Avengers’ Kamala Khan is this year’s most important hero

Ms. Marvelous.

We’ll have our review of Marvel’s Avengers up over the next few days, but before that we wanted to get some perspective on the representation the campaign brings from someone who really knows the Marvel universe.

When it comes to superheroes, for the majority of people the immediate characters that always come to mind are the classics such as Superman, Iron Man, Captain America and the like. Sadly it’s rare that a superhero who isn’t a straight white male will ever be mentioned. However, the team at Crystal Dynamics decided that they’re going to flip the script when it comes to Marvel’s Avengers. Despite this being an Avengers game, not a single one of them is truly the lead in the campaign. The hero of this story is Kamala Khan, a.k.a Ms Marvel, the first Muslim American-Pakistani hero in the Marvel universe – making this game pretty huge for Muslims around the world, including myself.

Representation is something that people of colour and folks from different faiths have been wanting in video games for as long as I can remember. It’s something that we’ve started to slowly see an increase of in recent years with the likes of Overwatch adding Ana Amari, an Egyptian character who wears a hijab, and even Call of Duty: Modern Warfare attempted to break away from its stereotypical representation of Arabs and Muslims by letting you play an Arab soldier called Farrah in the singleplayer campaign.

However, we’ve never really had a triple-A game where being Muslim was a core part of a lead character, so when I started playing the campaign of Marvel Avengers, I was pleasantly surprised to see that Kamala Khan wasn’t just a side character to the Avengers, in fact it was quite the opposite! The Avengers were the side characters to Kamala Khan’s story. This was very much a Ms. Marvel story.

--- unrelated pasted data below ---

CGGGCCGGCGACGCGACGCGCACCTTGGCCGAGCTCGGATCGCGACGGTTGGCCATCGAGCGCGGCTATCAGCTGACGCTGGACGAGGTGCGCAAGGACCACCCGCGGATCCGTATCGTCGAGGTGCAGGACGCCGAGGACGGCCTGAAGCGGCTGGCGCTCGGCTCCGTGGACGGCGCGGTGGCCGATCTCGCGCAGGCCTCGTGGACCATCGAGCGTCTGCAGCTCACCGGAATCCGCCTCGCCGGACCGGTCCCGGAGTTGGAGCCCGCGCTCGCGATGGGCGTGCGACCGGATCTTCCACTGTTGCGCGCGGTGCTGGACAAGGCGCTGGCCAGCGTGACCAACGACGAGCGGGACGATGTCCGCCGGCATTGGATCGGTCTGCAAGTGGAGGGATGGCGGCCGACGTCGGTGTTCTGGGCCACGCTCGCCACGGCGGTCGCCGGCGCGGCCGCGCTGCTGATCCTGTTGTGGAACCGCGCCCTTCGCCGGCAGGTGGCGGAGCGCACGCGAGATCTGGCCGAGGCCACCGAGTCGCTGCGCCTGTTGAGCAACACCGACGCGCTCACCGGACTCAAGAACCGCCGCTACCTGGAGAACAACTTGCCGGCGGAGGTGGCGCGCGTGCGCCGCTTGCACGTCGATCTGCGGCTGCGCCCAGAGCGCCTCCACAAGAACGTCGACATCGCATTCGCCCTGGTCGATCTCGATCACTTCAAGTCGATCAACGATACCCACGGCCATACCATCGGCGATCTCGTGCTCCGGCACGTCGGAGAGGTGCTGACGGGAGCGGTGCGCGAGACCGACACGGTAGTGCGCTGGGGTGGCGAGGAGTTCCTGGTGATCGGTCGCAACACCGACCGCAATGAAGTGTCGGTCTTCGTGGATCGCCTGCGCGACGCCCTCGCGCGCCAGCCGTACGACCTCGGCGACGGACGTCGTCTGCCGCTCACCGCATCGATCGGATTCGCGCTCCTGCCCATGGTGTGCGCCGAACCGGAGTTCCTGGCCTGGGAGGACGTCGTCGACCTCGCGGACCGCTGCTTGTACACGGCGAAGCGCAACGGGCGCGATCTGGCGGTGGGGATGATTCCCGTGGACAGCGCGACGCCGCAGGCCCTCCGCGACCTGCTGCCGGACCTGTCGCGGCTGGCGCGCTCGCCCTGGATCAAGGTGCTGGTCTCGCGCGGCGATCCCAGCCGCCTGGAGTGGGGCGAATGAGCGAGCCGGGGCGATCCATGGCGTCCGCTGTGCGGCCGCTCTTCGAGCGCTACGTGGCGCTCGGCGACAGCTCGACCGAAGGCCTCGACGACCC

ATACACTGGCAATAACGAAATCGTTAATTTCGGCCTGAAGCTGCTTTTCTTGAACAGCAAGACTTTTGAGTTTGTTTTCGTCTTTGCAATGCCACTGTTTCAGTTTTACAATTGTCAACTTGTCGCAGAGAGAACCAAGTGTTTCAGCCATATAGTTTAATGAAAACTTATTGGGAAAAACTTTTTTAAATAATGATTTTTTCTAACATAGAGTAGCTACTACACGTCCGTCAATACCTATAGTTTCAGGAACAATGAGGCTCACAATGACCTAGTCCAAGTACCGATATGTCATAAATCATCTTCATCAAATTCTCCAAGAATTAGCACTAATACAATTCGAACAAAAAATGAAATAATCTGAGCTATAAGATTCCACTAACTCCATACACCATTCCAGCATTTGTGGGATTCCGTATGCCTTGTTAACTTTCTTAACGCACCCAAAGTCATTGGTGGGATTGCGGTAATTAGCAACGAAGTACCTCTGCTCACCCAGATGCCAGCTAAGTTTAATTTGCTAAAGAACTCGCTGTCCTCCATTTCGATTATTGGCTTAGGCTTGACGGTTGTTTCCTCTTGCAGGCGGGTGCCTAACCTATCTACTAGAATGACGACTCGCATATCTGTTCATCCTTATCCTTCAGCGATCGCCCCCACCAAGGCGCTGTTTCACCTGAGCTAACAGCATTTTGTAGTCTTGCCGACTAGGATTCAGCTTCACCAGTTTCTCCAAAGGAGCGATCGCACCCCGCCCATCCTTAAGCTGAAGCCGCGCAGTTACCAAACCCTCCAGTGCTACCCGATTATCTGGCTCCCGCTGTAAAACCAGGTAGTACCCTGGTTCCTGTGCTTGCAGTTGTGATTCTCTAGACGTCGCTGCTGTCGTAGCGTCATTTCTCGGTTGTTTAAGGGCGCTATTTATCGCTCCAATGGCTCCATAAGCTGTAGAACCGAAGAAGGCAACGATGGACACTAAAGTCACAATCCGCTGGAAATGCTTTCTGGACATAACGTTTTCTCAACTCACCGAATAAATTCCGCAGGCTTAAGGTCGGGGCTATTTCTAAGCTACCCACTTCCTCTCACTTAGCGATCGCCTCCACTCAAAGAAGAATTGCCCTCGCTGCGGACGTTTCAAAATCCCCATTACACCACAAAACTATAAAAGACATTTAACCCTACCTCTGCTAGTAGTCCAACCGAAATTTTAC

When Marvel Comics announced in November 2013 that Kamala Khan would be taking over the Ms. Marvel comic book series, this marked the first time a Muslim character headlined a book at Marvel Comics. It was a huge deal for Muslims everywhere, the fact that Captain Marvel, one of the most iconic heroes in the Marvel universe, was passing down the mantel of Ms. Marvel to a Pakistani-American Muslim character. And Kamala Khan’s background was something quite important to the development of Ms. Marvel, as Marvel Editor Sana Amanat commented on the announcement, saying that the series came from a ‘desire to explore the Muslim-American diaspora from an authentic perspective.’

In the very first hour of Marvel Avengers that authentic perspective that Amanat wanted immediately comes into play. Within minutes I instantly started to feel that representation that I very rarely get from games. The moments where Kamala refers to her father as Abu and when her father calls her Beta instantly made me connect with her. I had flashes of my aunty calling me Beta whenever she’d come visit me, and memories of seeing her call her father Abu whenever we had massive family gatherings for Eid. But it doesn’t stop there, as there’s another moment later in the opening where Abu is asking Kamala if she wants to go to the Mosque with the family, and it just made me think of my own mum every Friday asking me whether I’d like to go with her for the Friday prayer. It’s just all these small moments that really bring forward the representation that Muslims like me have been craving to see in a video game.